Pretty much any language commonly used for data analysis (R, SAS, Python) can calculate the distance between two geographic coordinates with relative ease. But always having to pull your data out of your data warehouse any time you want to do some basic geographic analysis can be frustrating - sometimes it's nice to keep simple queries all in one system. If you've got a spatially enabled version of Postgres or SQL Server, you're in business. But if not, you'll need to roll your own SQL solution.
Because the earth is a sphere, the quickest route between two points is a "Great Circle," which may appear curved on flat maps...
In today's post, we're going to write our own code in vanilla SQL to calculate the distance between two latitude and longitude coordinates.
If you want to take a bunch of GIS data and rasterize it as a tiled image map for public consumption, the folks at ESRI would be happy to sell you an expensive solution. Of course, as with oh-so-many projects, you can accomplish the same thing for free with open-source software. In this case, we'll use Python and a library called Mapnik to render beautiful map layers, then display them on Google Maps, just like this demo rendering of my home county!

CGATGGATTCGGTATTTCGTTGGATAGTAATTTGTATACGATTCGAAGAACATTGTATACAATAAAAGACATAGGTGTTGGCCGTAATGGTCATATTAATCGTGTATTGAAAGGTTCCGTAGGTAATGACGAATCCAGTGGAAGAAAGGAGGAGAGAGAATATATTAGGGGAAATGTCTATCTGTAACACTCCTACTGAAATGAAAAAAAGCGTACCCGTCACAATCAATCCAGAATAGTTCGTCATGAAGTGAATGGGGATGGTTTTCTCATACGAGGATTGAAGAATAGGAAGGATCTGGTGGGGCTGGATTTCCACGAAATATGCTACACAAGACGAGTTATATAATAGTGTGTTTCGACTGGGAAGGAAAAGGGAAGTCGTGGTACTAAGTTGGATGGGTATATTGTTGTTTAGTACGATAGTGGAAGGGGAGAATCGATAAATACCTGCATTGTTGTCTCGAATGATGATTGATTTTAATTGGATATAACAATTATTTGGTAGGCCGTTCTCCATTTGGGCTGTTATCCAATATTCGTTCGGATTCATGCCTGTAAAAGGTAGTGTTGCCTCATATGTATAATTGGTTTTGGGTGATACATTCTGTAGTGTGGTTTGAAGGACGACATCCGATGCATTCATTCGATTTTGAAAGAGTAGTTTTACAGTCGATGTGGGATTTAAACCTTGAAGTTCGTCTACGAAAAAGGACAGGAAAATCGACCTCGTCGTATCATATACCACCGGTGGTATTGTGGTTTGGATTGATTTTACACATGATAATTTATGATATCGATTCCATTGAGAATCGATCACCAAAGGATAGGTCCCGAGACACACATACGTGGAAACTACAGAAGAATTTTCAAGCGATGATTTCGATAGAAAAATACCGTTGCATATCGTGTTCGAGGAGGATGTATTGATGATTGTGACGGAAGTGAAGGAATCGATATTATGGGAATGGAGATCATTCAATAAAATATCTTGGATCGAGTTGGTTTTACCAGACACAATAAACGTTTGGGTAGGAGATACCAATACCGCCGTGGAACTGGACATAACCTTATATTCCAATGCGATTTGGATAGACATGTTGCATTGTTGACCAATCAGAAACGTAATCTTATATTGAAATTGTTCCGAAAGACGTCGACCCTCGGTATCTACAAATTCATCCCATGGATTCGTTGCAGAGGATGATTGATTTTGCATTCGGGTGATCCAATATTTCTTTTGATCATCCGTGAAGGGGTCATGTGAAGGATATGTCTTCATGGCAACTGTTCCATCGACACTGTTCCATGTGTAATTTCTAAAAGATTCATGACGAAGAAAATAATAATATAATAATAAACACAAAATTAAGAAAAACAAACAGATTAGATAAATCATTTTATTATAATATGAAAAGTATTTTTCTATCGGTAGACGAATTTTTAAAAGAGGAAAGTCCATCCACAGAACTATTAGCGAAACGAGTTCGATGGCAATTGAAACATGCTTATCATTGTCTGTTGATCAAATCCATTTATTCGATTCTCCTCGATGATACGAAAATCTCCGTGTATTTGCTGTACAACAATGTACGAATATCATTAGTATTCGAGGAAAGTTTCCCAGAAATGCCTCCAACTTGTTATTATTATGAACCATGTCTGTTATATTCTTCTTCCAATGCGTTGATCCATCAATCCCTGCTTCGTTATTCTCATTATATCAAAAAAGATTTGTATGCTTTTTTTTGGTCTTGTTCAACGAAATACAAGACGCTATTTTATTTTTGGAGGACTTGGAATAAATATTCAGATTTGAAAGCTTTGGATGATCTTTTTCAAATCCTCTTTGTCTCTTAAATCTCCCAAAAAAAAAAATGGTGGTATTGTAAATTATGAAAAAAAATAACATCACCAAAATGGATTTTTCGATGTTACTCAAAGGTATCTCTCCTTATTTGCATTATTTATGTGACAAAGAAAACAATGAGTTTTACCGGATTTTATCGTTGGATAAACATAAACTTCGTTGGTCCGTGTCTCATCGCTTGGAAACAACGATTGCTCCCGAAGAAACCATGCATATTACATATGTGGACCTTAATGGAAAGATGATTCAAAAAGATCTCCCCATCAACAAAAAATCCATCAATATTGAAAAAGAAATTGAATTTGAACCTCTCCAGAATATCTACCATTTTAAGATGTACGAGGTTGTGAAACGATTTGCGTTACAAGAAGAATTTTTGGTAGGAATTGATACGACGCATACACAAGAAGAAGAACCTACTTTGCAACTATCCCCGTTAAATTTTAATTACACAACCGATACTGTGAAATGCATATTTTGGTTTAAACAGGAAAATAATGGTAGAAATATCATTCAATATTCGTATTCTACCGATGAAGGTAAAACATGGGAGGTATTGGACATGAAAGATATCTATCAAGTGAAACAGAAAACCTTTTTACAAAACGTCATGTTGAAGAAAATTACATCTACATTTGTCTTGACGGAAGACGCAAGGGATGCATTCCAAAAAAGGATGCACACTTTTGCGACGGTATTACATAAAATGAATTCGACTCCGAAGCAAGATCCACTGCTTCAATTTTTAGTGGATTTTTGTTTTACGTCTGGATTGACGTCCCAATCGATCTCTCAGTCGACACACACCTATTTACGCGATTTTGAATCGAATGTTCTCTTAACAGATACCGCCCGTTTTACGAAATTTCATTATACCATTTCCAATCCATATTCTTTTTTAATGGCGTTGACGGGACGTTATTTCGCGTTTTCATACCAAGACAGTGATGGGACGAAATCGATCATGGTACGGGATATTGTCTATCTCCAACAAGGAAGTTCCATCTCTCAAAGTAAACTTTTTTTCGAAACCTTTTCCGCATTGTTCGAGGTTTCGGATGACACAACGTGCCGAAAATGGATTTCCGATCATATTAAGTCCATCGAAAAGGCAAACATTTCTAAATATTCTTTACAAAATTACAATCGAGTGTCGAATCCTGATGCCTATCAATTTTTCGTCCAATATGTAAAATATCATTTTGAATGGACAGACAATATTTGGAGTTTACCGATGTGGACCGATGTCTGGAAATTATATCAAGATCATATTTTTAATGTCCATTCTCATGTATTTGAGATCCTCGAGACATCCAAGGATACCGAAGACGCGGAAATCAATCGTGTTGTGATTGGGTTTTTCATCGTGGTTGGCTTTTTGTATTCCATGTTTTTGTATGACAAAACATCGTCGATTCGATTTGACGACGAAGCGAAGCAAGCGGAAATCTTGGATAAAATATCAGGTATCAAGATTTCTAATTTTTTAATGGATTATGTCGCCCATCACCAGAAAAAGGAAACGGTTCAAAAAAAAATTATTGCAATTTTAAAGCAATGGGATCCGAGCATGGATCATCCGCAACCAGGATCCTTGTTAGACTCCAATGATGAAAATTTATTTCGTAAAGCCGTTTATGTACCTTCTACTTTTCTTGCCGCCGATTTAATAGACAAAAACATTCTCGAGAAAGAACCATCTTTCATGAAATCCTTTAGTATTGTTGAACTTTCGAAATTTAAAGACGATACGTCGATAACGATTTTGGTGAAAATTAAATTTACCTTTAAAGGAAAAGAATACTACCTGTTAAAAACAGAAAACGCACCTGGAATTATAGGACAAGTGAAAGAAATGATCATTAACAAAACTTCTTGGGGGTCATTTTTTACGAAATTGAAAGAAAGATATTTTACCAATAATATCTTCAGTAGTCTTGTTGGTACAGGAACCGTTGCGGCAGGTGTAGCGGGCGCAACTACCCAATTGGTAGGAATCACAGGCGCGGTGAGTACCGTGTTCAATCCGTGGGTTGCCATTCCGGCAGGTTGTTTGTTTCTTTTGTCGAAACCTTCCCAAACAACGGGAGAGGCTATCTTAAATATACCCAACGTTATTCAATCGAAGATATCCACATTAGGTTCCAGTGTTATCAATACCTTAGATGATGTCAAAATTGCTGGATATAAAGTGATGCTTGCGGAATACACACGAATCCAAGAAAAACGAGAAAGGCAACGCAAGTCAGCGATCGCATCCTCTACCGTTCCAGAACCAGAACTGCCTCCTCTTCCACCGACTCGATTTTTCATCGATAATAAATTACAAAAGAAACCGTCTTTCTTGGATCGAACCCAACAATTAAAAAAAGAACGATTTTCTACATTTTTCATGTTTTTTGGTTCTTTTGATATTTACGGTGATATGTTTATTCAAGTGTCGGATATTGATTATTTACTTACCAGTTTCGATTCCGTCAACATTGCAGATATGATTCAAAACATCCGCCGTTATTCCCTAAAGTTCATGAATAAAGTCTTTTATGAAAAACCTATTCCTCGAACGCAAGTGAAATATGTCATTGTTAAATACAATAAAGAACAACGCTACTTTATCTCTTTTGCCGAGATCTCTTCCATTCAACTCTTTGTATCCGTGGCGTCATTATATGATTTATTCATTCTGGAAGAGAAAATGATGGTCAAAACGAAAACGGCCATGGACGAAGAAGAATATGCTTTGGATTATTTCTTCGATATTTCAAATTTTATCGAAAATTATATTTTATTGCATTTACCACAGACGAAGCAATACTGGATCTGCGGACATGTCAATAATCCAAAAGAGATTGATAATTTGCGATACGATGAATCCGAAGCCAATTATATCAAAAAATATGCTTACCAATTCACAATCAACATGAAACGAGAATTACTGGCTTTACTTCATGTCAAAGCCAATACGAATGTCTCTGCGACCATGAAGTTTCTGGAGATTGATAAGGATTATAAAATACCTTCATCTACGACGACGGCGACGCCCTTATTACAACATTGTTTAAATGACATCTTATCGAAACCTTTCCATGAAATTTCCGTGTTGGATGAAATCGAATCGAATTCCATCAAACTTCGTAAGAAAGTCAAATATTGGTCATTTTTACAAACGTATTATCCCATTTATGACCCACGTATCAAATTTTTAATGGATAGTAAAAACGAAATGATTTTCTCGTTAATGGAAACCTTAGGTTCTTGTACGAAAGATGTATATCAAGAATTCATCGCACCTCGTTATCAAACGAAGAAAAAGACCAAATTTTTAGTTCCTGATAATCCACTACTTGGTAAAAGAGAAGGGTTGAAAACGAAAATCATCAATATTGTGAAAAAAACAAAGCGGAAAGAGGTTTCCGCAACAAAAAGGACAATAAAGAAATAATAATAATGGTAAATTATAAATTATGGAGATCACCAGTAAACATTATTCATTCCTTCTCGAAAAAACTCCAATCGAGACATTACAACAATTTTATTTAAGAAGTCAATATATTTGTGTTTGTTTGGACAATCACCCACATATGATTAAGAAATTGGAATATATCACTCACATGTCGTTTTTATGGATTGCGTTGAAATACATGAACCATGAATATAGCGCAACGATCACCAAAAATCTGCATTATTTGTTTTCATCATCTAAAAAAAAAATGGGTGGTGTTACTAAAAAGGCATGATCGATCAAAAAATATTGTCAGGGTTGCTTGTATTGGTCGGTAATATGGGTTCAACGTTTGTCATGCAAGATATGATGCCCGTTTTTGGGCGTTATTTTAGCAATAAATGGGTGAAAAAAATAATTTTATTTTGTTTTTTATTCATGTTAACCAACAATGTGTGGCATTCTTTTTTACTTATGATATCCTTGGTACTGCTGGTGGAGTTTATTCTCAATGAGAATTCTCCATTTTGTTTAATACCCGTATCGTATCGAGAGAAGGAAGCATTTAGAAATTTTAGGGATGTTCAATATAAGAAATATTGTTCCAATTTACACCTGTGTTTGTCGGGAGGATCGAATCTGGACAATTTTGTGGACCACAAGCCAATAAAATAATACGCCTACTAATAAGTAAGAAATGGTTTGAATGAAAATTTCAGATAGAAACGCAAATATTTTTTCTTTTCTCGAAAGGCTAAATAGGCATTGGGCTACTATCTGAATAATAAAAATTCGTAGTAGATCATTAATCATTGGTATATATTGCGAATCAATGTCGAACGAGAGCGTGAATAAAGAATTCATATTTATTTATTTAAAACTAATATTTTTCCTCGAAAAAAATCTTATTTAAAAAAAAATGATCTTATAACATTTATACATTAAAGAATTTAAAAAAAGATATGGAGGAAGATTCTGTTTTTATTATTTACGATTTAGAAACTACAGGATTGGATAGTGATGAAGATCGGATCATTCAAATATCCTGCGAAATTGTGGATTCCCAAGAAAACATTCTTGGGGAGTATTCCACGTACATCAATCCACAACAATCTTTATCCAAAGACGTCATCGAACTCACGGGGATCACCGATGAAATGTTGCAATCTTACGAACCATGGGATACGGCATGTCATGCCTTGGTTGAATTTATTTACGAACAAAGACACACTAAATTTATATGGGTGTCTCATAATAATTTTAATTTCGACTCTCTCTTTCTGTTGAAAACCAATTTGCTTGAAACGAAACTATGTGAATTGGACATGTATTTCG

Ready to get started? Dust off your Python skills, and let's go!
Looking for a free geocoding solution and frustrated by the lack of options?
Though it’s poorly publicized (and documented), the US Census Bureau maintains a RESTful API for real-time and batch geocoding that’s free, fast, and accurate. It doesn’t even require an API key. Essentially, it’s everything you’d get out of a roll-your-own PostGIS Census/TIGER solution, without the hassle of having to set it up.
The only limitation is that the API mainly provides geocoding for residential addresses. Because the Census Bureau’s primary task is, well, conducting the national census, they’re a lot more interested in where people live than where they work. So, if you need to map business addresses, you may have to go elsewhere. But if you’re mapping customers (or students, or volunteers, or mailing list recipients, or whatever), the service is pretty on-point. In my work, I’ve seen about a 90% match rate for customer addresses when submitted to Census. Not too shabby.